Jobs: Decade of Mac OS upgrades likely
Apple will likely continue its current upgrade strategy for the Mac OS, says Apple CEO Steve Jobs. Speaking with the New York Times, Jobs notes that the Friday release of Mac OS X Leopard will form the basis for another cycle of continuous operating system upgrades, possibly lasting as long as a decade. “I’m quite pleased with the pace of new operating systems every 12 to 18 months for the foreseeable future,” Jobs comments. “We’ve put out major releases on the average of one a year, and it’s given us the ability to polish and polish and improve and improve.”The strategy stands in contrast to Microsoft, which only releases major upgrades to Windows every few years, punctuated by one or more “service packs” to keep systems current. The company has also taken to an approach of releasing multiple versions of its current platform, Vista, a practice which Jobs jokes is misguided. “[With Leopard] everybody gets the ‘Ultimate’ edition and it sells for 129 bucks, and if you go on Amazon and look at the Ultimate edition of Vista, it sells for 250 bucks.”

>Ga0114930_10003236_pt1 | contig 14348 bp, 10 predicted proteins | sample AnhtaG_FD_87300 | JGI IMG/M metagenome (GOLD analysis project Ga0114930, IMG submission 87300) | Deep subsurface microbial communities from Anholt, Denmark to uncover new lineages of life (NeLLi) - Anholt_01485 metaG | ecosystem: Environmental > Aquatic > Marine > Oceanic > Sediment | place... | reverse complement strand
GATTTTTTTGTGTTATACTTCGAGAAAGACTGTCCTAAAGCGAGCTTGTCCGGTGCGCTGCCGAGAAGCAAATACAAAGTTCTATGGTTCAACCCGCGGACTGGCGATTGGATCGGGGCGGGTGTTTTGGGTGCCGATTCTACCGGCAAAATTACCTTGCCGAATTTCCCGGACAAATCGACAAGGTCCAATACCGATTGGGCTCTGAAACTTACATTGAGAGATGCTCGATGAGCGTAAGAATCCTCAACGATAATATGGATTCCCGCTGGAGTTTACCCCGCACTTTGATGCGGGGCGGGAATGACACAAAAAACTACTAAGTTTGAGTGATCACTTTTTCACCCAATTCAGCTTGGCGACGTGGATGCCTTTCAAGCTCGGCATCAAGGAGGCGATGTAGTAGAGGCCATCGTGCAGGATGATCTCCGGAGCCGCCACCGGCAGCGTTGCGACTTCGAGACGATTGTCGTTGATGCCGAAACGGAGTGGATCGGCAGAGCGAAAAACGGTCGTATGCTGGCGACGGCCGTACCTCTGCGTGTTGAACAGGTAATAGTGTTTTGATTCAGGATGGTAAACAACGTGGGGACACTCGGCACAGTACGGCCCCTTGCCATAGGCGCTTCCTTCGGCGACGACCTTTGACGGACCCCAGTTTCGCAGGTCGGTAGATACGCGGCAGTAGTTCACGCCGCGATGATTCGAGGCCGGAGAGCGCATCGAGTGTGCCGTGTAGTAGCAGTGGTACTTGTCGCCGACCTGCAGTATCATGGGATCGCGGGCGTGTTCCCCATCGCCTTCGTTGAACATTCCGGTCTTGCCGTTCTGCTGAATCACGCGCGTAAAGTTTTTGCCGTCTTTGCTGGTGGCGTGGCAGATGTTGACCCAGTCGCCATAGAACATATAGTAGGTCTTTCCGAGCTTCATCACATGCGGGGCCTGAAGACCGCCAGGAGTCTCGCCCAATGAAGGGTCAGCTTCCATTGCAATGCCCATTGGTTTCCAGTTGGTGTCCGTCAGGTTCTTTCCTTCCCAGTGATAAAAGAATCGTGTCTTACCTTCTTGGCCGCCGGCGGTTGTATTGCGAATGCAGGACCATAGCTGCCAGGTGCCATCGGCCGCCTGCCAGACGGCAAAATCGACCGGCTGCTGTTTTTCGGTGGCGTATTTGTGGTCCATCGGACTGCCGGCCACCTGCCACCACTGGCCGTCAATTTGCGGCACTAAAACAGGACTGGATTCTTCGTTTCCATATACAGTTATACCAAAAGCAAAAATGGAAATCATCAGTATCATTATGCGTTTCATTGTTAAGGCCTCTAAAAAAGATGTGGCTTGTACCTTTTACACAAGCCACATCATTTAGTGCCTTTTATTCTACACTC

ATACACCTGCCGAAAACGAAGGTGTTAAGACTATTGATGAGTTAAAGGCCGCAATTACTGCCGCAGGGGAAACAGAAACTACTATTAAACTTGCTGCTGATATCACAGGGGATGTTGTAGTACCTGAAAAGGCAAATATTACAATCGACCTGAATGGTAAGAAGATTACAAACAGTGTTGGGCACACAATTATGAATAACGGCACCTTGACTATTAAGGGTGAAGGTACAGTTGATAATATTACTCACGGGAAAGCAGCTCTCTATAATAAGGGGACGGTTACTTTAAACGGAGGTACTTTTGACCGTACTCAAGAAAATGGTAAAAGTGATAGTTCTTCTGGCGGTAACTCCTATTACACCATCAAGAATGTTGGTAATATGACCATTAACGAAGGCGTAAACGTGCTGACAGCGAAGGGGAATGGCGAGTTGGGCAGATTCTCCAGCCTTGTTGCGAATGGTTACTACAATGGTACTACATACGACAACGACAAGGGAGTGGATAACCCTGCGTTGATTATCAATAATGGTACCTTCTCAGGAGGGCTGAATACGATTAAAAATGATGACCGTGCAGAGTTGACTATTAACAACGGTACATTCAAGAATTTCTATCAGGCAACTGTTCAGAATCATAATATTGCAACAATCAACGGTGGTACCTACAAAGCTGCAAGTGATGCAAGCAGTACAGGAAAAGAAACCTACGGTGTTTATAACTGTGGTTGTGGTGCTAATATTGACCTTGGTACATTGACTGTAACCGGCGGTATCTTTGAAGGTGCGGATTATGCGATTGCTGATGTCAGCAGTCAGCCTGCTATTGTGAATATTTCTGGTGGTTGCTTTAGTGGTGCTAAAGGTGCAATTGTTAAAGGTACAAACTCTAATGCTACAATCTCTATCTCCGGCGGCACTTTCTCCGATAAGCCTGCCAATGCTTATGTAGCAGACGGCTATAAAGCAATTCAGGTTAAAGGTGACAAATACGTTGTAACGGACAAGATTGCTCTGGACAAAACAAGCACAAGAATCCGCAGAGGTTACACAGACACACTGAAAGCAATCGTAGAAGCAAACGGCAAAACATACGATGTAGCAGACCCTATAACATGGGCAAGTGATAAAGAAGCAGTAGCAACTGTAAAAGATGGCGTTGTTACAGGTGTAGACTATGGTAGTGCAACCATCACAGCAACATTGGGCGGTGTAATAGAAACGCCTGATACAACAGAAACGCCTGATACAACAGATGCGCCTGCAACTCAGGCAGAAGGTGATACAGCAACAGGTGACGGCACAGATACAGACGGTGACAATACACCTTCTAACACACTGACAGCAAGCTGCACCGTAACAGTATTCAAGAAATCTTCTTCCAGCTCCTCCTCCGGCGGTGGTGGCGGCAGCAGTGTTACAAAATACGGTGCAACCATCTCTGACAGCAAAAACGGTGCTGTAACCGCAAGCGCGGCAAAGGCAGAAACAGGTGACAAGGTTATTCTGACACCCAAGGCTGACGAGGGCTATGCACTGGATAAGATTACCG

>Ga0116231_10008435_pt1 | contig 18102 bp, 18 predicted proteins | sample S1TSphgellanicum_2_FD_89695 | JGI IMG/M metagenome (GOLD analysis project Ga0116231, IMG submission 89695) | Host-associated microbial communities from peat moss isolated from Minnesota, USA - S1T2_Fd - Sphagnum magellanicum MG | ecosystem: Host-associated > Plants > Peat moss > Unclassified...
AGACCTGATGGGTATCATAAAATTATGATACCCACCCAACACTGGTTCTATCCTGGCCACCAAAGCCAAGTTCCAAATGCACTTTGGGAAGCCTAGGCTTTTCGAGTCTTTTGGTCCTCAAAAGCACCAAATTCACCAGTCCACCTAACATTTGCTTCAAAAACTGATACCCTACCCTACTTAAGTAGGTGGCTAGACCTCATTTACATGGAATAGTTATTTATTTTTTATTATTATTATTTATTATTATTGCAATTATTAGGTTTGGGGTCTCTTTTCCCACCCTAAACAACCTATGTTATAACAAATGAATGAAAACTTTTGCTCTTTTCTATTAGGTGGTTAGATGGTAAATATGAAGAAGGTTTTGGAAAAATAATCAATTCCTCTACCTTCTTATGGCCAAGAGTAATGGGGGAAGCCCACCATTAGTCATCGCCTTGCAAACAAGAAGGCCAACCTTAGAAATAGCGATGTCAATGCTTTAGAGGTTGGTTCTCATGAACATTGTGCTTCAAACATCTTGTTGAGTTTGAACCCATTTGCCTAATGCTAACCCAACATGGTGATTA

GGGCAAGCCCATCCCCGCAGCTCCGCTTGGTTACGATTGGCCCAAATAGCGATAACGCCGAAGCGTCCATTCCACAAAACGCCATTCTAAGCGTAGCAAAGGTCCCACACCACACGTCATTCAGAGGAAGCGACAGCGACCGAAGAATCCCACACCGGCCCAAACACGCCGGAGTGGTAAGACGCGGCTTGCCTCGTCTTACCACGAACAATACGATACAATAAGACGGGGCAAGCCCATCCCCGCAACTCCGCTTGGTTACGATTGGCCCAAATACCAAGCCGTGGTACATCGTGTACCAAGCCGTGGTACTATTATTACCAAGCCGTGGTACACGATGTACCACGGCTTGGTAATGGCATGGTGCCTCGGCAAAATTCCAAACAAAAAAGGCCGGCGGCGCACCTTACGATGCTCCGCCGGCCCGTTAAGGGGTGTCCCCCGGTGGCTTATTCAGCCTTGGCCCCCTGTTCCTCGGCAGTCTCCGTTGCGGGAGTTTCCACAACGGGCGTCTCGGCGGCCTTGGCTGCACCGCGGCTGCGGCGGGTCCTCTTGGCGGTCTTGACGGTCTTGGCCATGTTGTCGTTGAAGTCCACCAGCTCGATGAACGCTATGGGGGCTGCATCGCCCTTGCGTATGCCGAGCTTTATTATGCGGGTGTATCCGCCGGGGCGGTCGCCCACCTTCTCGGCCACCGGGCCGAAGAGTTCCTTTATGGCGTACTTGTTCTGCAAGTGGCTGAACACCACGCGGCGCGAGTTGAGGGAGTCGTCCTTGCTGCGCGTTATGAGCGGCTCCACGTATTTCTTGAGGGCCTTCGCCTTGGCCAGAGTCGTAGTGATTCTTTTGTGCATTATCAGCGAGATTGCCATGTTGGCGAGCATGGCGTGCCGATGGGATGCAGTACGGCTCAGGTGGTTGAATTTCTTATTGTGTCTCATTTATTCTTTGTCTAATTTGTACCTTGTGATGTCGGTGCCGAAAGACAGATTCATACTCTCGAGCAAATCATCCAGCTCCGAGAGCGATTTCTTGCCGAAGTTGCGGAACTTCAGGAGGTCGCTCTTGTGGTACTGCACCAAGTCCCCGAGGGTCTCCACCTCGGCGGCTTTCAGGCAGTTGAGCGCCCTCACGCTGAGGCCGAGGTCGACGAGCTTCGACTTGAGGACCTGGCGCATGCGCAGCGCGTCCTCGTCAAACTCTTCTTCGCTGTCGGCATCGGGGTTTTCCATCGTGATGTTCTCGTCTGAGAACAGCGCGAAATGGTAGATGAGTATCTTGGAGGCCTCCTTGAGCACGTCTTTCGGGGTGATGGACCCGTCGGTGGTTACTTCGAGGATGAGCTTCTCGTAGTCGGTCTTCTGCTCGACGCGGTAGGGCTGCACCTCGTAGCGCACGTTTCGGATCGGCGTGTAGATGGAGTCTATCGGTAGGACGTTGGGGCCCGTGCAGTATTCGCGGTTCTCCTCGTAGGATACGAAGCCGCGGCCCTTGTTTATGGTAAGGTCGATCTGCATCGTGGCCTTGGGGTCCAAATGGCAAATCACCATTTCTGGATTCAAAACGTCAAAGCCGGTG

Microsoft also expects its next operating system, currently codenamed Windows 7, to remain in development until 2010, a timeframe which may give Apple the chance to release two more major upgrades.
Charles Wolf, author of the industry newsletter Wolf Bytes, comments on recent market share gains by noting that of the 100 million or so visitors now coming to Apple’s retail stores each year, he estimates that 60 to 70 million are Windows users drawn in by the iPod or iPhone. Some of these people may potentially switch over to the Mac platform, says Wolf.